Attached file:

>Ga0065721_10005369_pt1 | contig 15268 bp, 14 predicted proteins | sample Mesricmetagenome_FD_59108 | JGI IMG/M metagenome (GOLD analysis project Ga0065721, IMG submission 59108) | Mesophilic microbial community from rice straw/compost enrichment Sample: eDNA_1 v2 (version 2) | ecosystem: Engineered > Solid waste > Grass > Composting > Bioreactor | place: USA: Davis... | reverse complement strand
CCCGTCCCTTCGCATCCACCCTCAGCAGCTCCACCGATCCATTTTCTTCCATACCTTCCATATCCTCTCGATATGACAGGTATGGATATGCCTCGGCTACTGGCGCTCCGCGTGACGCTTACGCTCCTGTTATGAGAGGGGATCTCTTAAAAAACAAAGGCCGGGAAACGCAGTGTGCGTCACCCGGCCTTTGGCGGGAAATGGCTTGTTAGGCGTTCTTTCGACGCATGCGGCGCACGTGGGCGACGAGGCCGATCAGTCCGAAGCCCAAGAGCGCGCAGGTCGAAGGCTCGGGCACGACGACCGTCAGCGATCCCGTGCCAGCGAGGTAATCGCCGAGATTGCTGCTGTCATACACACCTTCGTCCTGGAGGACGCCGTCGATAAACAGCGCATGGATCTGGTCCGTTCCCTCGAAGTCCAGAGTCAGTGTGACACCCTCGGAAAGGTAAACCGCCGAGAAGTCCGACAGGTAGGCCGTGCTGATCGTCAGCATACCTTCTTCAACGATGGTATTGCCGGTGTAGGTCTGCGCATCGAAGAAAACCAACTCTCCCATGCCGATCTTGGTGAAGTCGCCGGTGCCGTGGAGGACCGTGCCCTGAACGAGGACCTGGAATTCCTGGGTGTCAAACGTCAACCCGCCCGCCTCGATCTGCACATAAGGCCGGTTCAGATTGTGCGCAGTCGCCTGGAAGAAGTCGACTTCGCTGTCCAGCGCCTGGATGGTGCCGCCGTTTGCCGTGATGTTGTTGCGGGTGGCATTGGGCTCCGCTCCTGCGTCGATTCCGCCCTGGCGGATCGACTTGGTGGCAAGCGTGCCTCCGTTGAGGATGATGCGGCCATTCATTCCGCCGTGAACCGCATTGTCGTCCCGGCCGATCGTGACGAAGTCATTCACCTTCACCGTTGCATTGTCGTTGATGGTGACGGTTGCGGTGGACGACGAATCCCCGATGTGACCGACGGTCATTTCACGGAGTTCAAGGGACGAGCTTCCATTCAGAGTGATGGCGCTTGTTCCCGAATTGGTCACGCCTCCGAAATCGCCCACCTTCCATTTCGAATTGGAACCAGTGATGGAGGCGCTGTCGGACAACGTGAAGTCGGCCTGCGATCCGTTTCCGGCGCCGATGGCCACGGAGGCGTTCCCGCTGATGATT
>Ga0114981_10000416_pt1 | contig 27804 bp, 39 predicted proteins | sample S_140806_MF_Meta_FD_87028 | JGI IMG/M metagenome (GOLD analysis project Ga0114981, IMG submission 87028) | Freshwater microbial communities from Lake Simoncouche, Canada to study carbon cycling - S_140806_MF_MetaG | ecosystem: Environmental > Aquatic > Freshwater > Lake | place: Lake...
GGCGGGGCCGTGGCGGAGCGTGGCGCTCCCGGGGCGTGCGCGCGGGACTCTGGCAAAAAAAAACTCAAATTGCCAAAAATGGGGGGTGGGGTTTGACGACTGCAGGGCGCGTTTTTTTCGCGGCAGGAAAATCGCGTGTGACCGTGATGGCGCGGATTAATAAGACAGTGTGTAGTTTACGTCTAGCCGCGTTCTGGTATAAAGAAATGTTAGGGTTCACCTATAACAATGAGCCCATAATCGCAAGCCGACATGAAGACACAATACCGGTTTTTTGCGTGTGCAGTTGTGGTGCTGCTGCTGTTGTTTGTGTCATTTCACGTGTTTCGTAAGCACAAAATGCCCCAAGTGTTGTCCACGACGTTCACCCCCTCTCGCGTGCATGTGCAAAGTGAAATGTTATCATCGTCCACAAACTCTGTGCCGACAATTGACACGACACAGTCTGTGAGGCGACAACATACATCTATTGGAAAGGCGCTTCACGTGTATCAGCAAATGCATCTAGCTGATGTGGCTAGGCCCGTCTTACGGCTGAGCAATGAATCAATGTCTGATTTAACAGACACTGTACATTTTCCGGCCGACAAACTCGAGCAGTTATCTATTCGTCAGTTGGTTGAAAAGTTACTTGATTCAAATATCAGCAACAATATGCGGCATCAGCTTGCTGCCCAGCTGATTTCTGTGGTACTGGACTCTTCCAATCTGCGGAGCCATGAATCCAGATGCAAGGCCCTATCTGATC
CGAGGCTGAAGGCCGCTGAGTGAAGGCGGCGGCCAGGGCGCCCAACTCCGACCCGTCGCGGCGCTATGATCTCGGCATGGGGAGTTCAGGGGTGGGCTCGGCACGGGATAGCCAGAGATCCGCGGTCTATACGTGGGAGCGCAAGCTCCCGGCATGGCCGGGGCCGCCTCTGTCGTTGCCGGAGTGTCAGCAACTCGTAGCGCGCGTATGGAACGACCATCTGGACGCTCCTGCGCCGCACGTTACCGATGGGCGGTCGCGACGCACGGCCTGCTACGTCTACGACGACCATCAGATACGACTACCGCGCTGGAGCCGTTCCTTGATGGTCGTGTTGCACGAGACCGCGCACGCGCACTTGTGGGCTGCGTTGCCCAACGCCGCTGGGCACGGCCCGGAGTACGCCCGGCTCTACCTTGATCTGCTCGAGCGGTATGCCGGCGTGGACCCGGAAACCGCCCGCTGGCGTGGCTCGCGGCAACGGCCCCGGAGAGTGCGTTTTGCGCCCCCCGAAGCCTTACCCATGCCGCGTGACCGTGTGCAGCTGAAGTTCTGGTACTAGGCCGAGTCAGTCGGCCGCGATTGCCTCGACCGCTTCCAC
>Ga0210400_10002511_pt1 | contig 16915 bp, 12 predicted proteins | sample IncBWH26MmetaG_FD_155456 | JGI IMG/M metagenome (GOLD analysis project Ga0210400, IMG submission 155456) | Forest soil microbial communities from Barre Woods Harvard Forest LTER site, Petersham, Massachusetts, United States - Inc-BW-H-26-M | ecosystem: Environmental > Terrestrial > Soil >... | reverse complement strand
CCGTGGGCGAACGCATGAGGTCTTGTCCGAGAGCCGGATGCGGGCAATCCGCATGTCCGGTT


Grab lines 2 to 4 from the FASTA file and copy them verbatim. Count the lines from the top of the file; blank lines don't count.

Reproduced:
CCCGTCCCTTCGCATCCACCCTCAGCAGCTCCACCGATCCATTTTCTTCCATACCTTCCATATCCTCTCGATATGACAGGTATGGATATGCCTCGGCTACTGGCGCTCCGCGTGACGCTTACGCTCCTGTTATGAGAGGGGATCTCTTAAAAAACAAAGGCCGGGAAACGCAGTGTGCGTCACCCGGCCTTTGGCGGGAAATGGCTTGTTAGGCGTTCTTTCGACGCATGCGGCGCACGTGGGCGACGAGGCCGATCAGTCCGAAGCCCAAGAGCGCGCAGGTCGAAGGCTCGGGCACGACGACCGTCAGCGATCCCGTGCCAGCGAGGTAATCGCCGAGATTGCTGCTGTCATACACACCTTCGTCCTGGAGGACGCCGTCGATAAACAGCGCATGGATCTGGTCCGTTCCCTCGAAGTCCAGAGTCAGTGTGACACCCTCGGAAAGGTAAACCGCCGAGAAGTCCGACAGGTAGGCCGTGCTGATCGTCAGCATACCTTCTTCAACGATGGTATTGCCGGTGTAGGTCTGCGCATCGAAGAAAACCAACTCTCCCATGCCGATCTTGGTGAAGTCGCCGGTGCCGTGGAGGACCGTGCCCTGAACGAGGACCTGGAATTCCTGGGTGTCAAACGTCAACCCGCCCGCCTCGATCTGCACATAAGGCCGGTTCAGATTGTGCGCAGTCGCCTGGAAGAAGTCGACTTCGCTGTCCAGCGCCTGGATGGTGCCGCCGTTTGCCGTGATGTTGTTGCGGGTGGCATTGGGCTCCGCTCCTGCGTCGATTCCGCCCTGGCGGATCGACTTGGTGGCAAGCGTGCCTCCGTTGAGGATGATGCGGCCATTCATTCCGCCGTGAACCGCATTGTCGTCCCGGCCGATCGTGACGAAGTCATTCACCTTCACCGTTGCATTGTCGTTGATGGTGACGGTTGCGGTGGACGACGAATCCCCGATGTGACCGACGGTCATTTCACGGAGTTCAAGGGACGAGCTTCCATTCAGAGTGATGGCGCTTGTTCCCGAATTGGTCACGCCTCCGAAATCGCCCACCTTCCATTTCGAATTGGAACCAGTGATGGAGGCGCTGTCGGACAACGTGAAGTCGGCCTGCGATCCGTTTCCGGCGCCGATGGCCACGGAGGCGTTCCCGCTGATGATT
>Ga0114981_10000416_pt1 | contig 27804 bp, 39 predicted proteins | sample S_140806_MF_Meta_FD_87028 | JGI IMG/M metagenome (GOLD analysis project Ga0114981, IMG submission 87028) | Freshwater microbial communities from Lake Simoncouche, Canada to study carbon cycling - S_140806_MF_MetaG | ecosystem: Environmental > Aquatic > Freshwater > Lake | place: Lake...
GGCGGGGCCGTGGCGGAGCGTGGCGCTCCCGGGGCGTGCGCGCGGGACTCTGGCAAAAAAAAACTCAAATTGCCAAAAATGGGGGGTGGGGTTTGACGACTGCAGGGCGCGTTTTTTTCGCGGCAGGAAAATCGCGTGTGACCGTGATGGCGCGGATTAATAAGACAGTGTGTAGTTTACGTCTAGCCGCGTTCTGGTATAAAGAAATGTTAGGGTTCACCTATAACAATGAGCCCATAATCGCAAGCCGACATGAAGACACAATACCGGTTTTTTGCGTGTGCAGTTGTGGTGCTGCTGCTGTTGTTTGTGTCATTTCACGTGTTTCGTAAGCACAAAATGCCCCAAGTGTTGTCCACGACGTTCACCCCCTCTCGCGTGCATGTGCAAAGTGAAATGTTATCATCGTCCACAAACTCTGTGCCGACAATTGACACGACACAGTCTGTGAGGCGACAACATACATCTATTGGAAAGGCGCTTCACGTGTATCAGCAAATGCATCTAGCTGATGTGGCTAGGCCCGTCTTACGGCTGAGCAATGAATCAATGTCTGATTTAACAGACACTGTACATTTTCCGGCCGACAAACTCGAGCAGTTATCTATTCGTCAGTTGGTTGAAAAGTTACTTGATTCAAATATCAGCAACAATATGCGGCATCAGCTTGCTGCCCAGCTGATTTCTGTGGTACTGGACTCTTCCAATCTGCGGAGCCATGAATCCAGATGCAAGGCCCTATCTGATC